PET CORNER
Is This a Job for a Cat?
By Allen and Linda Anderson

 

 

Life in these times requires that all us have duties and jobs. Often, these jobs produce revenue. Other times, our work is to create a wonderful, loving home. It seems that animals who enter our homes as companions and take over our hearts also have tasks. Of course, some people train animals to provide service or even to perform tricks that amuse. But we’ve learned by living with our animal companions that they assign responsibilities to themselves and sometimes to each other. Most of the time, these jobs are ones we would have never thought to ask them to do.

Recently our yellow Labrador retriever Taylor ran off when she should have stayed nearby. Perilously near the street, she frightened Linda who kept calling for her to return. But Taylor seemed to have suddenly become conveniently hard of hearing in her senior years.

When Linda brought Taylor safely back into the house, she called Allen, who was out-of-town, and told him the frightening tale. After she got off the phone, Linda noticed that Cud-dles our cat, had obviously been listening to the telephone conversation. Cuddles began to give Taylor a severe lecture.

Cuddles sat for at least two minutes, silently staring/glaring at Taylor while the dog moaned and slumped to the floor. Then the cat jumped up onto the bed, hovered over Taylor, and vocalized the rest of her tongue-lashing. Since that night, Taylor has stopped running off. Guess she doesn’t want to tangle with Cuddles, The Enforcer.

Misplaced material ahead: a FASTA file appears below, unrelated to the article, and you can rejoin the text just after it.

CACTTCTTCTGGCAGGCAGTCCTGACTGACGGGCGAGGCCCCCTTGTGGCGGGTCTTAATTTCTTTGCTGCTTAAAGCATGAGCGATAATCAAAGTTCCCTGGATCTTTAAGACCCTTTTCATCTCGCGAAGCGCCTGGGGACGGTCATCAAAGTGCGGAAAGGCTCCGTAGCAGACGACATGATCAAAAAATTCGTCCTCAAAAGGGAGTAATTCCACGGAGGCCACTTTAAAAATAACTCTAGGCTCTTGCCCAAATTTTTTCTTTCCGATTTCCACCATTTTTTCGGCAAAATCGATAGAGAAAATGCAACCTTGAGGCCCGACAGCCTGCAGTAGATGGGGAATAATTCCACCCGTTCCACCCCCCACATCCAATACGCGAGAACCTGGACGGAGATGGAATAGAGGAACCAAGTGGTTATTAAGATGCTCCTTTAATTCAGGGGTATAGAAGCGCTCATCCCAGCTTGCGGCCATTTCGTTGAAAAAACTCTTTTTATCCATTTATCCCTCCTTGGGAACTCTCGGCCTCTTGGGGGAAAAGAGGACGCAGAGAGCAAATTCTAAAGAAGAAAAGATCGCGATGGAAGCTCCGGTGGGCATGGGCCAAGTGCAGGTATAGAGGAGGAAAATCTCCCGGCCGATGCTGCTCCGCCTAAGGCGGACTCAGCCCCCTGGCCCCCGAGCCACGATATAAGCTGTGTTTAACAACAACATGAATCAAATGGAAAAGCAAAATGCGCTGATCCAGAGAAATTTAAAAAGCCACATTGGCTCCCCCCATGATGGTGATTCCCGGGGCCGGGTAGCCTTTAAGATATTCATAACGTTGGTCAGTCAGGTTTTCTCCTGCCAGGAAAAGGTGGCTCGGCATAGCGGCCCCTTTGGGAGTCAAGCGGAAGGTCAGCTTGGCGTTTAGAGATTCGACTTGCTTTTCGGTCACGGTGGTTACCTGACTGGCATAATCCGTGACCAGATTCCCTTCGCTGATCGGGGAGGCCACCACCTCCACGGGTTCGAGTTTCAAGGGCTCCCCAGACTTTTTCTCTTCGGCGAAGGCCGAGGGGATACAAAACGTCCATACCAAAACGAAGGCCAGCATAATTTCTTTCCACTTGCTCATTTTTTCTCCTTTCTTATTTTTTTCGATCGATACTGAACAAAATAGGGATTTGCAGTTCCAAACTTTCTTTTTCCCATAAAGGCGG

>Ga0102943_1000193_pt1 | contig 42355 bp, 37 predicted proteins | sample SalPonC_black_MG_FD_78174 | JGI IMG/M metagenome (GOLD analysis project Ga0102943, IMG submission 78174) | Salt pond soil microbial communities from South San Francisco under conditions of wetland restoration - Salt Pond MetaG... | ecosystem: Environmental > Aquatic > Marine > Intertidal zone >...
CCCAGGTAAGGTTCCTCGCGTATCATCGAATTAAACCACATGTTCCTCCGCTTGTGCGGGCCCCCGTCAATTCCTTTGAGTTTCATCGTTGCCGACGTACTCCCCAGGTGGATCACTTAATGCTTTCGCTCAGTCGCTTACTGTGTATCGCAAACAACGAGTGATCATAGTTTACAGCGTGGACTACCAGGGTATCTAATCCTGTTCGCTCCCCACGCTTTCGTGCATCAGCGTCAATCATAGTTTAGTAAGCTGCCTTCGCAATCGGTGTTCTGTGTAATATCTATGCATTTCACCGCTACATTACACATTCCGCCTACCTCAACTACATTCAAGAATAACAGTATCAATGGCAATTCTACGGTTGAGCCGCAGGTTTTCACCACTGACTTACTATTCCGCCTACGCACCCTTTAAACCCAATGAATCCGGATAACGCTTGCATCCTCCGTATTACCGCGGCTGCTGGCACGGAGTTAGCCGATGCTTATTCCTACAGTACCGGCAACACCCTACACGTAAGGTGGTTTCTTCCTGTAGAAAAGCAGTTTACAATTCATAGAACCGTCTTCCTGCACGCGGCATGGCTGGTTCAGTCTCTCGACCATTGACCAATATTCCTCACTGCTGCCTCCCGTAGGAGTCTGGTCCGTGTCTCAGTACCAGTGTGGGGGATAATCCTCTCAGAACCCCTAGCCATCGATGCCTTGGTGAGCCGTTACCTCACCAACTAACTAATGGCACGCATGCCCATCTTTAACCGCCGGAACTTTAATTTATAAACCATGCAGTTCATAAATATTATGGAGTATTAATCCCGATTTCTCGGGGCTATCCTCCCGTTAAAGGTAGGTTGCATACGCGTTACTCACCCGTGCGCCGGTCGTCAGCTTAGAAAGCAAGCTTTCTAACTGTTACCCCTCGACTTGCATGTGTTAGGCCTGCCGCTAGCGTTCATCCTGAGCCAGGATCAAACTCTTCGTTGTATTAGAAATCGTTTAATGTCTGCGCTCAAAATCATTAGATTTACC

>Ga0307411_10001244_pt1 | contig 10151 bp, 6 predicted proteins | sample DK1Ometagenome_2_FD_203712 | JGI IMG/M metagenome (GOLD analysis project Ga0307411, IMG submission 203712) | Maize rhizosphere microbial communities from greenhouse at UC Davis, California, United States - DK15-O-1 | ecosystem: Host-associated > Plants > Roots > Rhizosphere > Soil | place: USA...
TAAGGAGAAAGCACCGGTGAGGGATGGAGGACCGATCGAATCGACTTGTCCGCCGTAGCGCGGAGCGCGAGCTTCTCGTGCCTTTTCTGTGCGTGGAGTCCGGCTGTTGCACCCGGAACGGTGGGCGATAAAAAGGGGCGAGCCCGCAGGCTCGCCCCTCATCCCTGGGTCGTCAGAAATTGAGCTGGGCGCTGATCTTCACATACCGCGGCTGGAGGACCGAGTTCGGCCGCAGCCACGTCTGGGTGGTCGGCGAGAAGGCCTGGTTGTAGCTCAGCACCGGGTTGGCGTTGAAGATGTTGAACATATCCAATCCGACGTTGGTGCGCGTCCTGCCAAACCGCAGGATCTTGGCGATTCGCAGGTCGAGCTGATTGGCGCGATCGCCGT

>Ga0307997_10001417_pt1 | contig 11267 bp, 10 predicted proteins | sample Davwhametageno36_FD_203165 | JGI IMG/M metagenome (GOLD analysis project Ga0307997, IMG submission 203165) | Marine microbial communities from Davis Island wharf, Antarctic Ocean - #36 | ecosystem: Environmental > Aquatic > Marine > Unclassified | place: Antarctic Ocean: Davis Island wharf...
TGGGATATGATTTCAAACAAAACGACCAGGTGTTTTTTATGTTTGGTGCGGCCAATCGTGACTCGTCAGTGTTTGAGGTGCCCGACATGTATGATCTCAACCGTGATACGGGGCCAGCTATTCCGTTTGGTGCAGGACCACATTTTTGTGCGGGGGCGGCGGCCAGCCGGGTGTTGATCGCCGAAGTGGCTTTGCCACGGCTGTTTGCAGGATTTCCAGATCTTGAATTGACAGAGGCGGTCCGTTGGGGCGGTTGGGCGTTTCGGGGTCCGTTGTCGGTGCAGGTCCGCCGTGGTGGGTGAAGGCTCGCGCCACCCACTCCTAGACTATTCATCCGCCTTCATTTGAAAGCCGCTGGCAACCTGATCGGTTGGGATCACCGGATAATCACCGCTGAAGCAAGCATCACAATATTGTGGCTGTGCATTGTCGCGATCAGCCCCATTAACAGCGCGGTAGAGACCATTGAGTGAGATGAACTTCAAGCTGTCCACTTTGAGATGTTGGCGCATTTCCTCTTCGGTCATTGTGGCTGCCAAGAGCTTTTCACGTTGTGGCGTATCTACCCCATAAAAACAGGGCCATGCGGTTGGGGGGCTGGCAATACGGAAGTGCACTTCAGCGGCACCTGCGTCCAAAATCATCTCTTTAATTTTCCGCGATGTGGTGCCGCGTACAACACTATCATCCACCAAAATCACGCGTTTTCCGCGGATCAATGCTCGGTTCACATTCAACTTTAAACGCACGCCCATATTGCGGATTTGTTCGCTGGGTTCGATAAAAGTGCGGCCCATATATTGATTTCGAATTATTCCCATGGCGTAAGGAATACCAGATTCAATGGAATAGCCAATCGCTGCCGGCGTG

On the other hand, Cuddles and our other cat, Speedy, take upon themselves the responsibility of waking us up when Taylor needs to relieve herself. The dog tries to make us get up by jumping with her paws on the bed. This doesn’t always work. That’s when the second wave of troops descends on us. Cuddles and Speedy walk on our heads or lick our arms until we get the message that Taylor MUST go outside.

We receive letters from around the world about cats and their jobs. Often the e-mails and letters are about cats choosing to take on the role of healer. If you have received the gentle healing touch of a cat, who works to make you feel better, you have been blessed, indeed.

Cats Who Heal
In our upcoming book, “Angel Cats: Divine Messengers of Comfort” (to be released in September 2004), Julie Anne Mock from Santa Barbara, California tells about Melanie, her little black cat. Melanie was a healer who decided to skip nursing school and go right into practice on her own.

Julie had been attempting to feed and medicate Laska, a very sick cat she had brought home from the animal shelter where she volunteers. Laska was near death. Hour by hour, Julie struggled to save the cat’s life.

Thinking Melanie might interfere with the sick cat’s care, Julie locked herself alone with Laska in the bathroom. But Melanie had other ideas. She assigned herself the job of nursing Laska back to health. After Melanie pounded on the door and demanded to get in the bathroom, Julie relented.

Melanie jumped up to the sink where Julie was caring for Melanie. From that moment on, day after day, for several weeks, Melanie spent long sessions licking and grooming the sick cat with great tenderness and enthusiasm. Feeling the rough tongue on her forehead, Laska’s eyes closed with pleasure. She extended her neck for more of Melanie’s tender loving care.

Melanie took her job seriously and continued the treatment sessions until Laska was able to keep herself clean. Today, the two cats are the best of friends with Laska restored to full health.